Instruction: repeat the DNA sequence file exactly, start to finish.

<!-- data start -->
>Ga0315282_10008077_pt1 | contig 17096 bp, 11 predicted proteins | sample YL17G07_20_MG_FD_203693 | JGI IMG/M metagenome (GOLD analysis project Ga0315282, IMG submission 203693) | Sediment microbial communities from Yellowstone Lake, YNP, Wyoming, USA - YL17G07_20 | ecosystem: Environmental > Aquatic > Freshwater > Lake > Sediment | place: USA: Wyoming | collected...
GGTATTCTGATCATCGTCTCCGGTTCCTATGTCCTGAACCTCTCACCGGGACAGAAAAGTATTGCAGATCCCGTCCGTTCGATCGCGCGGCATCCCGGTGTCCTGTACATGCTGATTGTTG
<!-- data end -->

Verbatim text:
>Ga0315282_10008077_pt1 | contig 17096 bp, 11 predicted proteins | sample YL17G07_20_MG_FD_203693 | JGI IMG/M metagenome (GOLD analysis project Ga0315282, IMG submission 203693) | Sediment microbial communities from Yellowstone Lake, YNP, Wyoming, USA - YL17G07_20 | ecosystem: Environmental > Aquatic > Freshwater > Lake > Sediment | place: USA: Wyoming | collected...
GGTATTCTGATCATCGTCTCCGGTTCCTATGTCCTGAACCTCTCACCGGGACAGAAAAGTATTGCAGATCCCGTCCGTTCGATCGCGCGGCATCCCGGTGTCCTGTACATGCTGATTGTTG